After someone has been arrested for a driving under the influence (DUI) charge, that person may assume that he or she will only be hit with penalties coming from the criminal justice system. While he or she may be facing some criminal charges, administrative penalties will also follow any DUI arrest.
What Administrative Penalties Are Assessed?
After the DUI arrest, the police officer is required to notify the DOL of any test results that were 0.08 or higher for drivers who are 21-years-old or older. If the driver is underaged, the officer is required to notify the DOL if the results are 0.02 or higher. If the driver is operating a commercial vehicle, the officer is required to notify the DOL if the breath test result was 0.04 or higher.
The Department of Licensing (DOL) assesses penalties that are separate from the actual DUI criminal case. The only chance the defendant will have to fight these penalties is through an administrative hearing.
At the time of the stop and/or arrest, the police officer will likely provide the form need to make this appeal. If one was not received, it can be requested from the DOL.
A license can be suspended anywhere from 90 days to two years, depending on the circumstances of the case. These administrative penalties apply even if the person is eventually found not guilty of a DUI.
The DOL will automatically suspend or revoke the person’s license unless a hearing is requested to contest the suspension within 20 days of the arrest.
A hearing fee does come along with a hearing. And if the hearing officer decides in the driver’s favor but the court still finds him or her guilty of a DUI, the license will be suspended as a result of the criminal conviction.
90-Day Driver’s License Suspension
If the individual was arrested with a Blood Alcohol Content (BAC) of 0.08 percent or higher, and the person had no prior administrative suspensions, his or her license will be suspended for 90 days.
The DOL will not issue that person’s license back to him or her unless the car the arrested individual drives is equipped with an ignition interlock device.
The driver must also file a “proof of financial responsibility,” also known as SR-22 insurance with the DOL before the ignition interlock license will be issued. The driver should expect to hold the SR-22 insurance for three years following the license reinstatement.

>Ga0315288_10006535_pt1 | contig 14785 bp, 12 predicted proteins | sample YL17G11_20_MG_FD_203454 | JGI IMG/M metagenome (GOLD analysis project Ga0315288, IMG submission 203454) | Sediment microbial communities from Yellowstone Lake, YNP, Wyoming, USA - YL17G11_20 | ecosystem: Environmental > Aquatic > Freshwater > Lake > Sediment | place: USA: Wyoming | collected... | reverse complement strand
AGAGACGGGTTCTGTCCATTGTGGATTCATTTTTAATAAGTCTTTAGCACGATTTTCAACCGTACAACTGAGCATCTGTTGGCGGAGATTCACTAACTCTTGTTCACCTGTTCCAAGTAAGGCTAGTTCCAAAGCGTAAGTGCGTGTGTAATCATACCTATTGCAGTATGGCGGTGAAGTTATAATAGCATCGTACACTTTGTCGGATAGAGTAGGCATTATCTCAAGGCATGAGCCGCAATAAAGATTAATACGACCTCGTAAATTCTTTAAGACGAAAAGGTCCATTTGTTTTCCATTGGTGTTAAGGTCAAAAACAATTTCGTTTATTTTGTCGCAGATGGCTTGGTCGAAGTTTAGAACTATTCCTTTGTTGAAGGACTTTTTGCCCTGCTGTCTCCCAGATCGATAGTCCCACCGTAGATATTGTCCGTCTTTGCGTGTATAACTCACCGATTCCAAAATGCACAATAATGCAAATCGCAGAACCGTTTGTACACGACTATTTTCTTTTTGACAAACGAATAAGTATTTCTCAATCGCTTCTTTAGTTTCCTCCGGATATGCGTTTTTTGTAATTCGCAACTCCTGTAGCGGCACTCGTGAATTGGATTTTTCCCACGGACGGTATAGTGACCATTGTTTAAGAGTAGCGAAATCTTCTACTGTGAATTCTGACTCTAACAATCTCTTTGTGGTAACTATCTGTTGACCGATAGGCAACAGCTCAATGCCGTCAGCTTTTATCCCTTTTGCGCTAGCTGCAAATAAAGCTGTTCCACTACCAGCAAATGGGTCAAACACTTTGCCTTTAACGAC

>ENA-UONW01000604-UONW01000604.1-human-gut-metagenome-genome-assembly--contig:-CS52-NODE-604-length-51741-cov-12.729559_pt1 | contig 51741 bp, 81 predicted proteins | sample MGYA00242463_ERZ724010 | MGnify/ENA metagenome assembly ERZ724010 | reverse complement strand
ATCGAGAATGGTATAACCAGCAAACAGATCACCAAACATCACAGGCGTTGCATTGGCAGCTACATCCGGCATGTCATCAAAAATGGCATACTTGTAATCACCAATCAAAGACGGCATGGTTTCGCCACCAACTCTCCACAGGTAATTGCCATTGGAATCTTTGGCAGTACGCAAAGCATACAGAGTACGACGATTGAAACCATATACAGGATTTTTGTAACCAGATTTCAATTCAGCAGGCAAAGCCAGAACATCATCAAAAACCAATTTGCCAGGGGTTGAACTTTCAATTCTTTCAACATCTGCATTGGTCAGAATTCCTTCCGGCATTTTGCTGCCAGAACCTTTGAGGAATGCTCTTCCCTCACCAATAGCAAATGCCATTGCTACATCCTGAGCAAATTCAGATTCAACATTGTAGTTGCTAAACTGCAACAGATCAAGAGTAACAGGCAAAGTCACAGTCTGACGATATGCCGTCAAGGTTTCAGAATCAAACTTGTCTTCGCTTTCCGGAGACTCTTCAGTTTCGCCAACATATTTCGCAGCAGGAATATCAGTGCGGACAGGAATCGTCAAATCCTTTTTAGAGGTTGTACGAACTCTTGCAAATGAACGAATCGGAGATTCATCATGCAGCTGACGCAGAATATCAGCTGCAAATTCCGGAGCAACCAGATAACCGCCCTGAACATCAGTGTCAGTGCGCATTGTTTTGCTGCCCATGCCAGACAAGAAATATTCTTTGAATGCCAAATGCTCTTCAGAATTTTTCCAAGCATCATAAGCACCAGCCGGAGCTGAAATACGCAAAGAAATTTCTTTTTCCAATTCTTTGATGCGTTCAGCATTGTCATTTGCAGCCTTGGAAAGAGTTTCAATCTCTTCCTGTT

One-Year Driver’s License Suspension
If the driver had no prior DUI administrative suspensions, his or her driver’s license will be suspended for a period of one year. The driver may be eligible to apply for installation of an ignition interlock device and an ignition interlock license.
The driver must also file a “proof of financial responsibility” or SR-22 insurance with the DOL, and this SR-22 insurance will be required for three years after the driver’s license was reinstated.
Two-Year Driver’s License Suspension
If this is the second administrative suspension within a seven-year period, the person’s license will be revoked for two years. The driver will be eligible for an ignition interlock license, but this will not be issued until the car the person drives is equipped with a proper ignition interlock device.
The driver must also file proof of financial responsibility or SR-22 insurance before the license will be issued. The SR-22 license is required for three years following reinstatement. But for the driver’s license to be fully reinstated, he or she will need to retake the driver’s test and pay a reinstatement fee.
For all of the above penalties, SR-22 insurance is mentioned. SR-22 insurance is known as “high risk” insurance. It is a statutory requirement for drivers who pose a high risk to the safety of others in the community. Premiums that come with SR-22 insurance tend to be much higher than standard insurance.
Even if the driver is acquitted of the DUI charge, he or she may still suffer an administrative license suspension, and the SR-22 insurance may still be required.
After an individual has completed his or her DUI-related license suspension or revocation period, a certain “probationary” license period may be required before fully driver’s privileges are reinstated.